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Why it’s so important to hire a home stager (part 2)

But now you’re going to sell your house so you have to develop an eagle eye for dirt!

If you read my February blog, I talked about why it’s so important to hire a home stager. As homeowners,
it’s extremely difficult for us to disassociate from our homes and look at it from a buyer’s perspective.
We need a trained set of eyes to bring awareness to what we just don’t notice anymore.

The first step in staging our homes is to declutter. I have a 4-Step Declutter process that I developed for myself years ago because I’m not as productive or happy in a space that is full of stuff. It affects me and
not in a good way. Once I became aware of that, I knew how to quickly resolve the problem and that was
to declutter.

Once we’ve taken care of the stuff, then it’s time to repair things that are broken and start cleaning! And I mean clean like pull out appliances and vacuum up all the cheerios under the stove, all the lint balls under the dryer, and all the dust from under (and on top of) the water softener.

You might be thinking to yourself, “Is this really necessary?” Well, here’s your alternative. From the moment potential buyers drive up to your home, they will start forming an impression of your house. Would you like them to be thinking this: “We’d have to patch the yard, too many bare spots . . . wow, those shrubs should have been pruned years ago . . . the windows are so dirty, don’t they take care of their house . . . wonder if the inside is as bad . . . this house looks like a waste of our time.” 

OR would you like them to be thinking this: “Wow, this lawn is immaculate . . . their landscaping is great
. . . they’ve really maintained the outside of their house . . . I bet the inside is just as polished . . . can’t wait to see it!”

Potential buyers will be looking to reinforce their first impression inside of your house. As they walk through,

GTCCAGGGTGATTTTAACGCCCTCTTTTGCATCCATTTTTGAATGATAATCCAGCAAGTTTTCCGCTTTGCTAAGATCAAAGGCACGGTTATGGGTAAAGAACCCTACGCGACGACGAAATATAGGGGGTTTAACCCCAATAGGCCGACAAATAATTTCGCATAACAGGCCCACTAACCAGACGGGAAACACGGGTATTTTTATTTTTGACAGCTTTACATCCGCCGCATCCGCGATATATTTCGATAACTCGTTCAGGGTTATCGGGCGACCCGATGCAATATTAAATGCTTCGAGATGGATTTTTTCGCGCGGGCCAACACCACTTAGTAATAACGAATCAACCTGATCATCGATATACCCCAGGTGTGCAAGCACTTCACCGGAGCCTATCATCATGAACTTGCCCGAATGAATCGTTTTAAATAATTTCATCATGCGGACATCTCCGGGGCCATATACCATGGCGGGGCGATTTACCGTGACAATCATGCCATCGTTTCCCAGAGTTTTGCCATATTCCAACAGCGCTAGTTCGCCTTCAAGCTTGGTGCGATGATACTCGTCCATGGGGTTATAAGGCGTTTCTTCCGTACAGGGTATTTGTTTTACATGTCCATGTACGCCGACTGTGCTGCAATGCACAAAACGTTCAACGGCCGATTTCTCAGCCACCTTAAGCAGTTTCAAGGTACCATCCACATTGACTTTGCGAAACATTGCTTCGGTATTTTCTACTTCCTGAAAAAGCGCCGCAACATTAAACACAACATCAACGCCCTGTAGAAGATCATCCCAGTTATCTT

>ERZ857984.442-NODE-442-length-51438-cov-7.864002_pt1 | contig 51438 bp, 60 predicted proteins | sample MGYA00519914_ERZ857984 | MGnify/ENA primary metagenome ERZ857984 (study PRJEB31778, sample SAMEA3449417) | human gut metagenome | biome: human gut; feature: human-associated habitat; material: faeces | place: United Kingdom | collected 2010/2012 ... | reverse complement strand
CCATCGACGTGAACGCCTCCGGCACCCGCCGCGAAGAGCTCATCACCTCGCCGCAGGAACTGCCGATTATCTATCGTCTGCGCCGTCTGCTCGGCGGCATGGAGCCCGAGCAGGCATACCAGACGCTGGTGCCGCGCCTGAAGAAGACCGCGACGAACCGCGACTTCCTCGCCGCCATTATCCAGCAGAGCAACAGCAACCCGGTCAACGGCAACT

a mental “to-do” list will start forming in their head. The more things that are on this list, the better the chances are that they will either walk away or offer a lot less.

Sometimes the extent of the repairs needed exceeds the return on investment. In that case, showing an extremely clean home will compensate somewhat for the home’s “weaknesses..”

After my parents retired from farming, they bought a beautiful lot with a quirky house on it. It had access to a lake and my dad loved to fish . . . every single day, all year round.

Before moving in, they remodeled the house and once living there, they maintained it really well for years. As they aged, naturally they were less able to do the physical work that house maintenance requires. They lived in that house and enjoyed it’s beautiful lot until they were nearly 90 years old. Health issues forced my sisters and me to move them into assisted living and then sell their home. You may already know how difficult that is.

This was the first time I had to really examine their house, and I was shocked at what the last decade had done. My parents were hard workers, and seeing their worn-down house was quite symbolic of how age had done the same thing to their once-vibrant bodies.

Because of their fixed income, we couldn’t make a lot of repairs, but what we did do was clean, clean, and then clean some more! I even vacuumed their garage floor on my hands and knees. I had to wear a wrist brace for several weeks afterward, but that garage was clean! And my sisters did twice as much inside.
The property just sparkled!

I know if we hadn’t banded together and cleaned like crazy, not even the beautiful lot could have rescued
that house.

Just think what a well-maintained home will sell for when it is also cleaned to the max! Your hard work will be rewarded with a quick sale and more money!

Let’s Talk!

Roberta Peters

Birch Hill Interiors



Twin Cities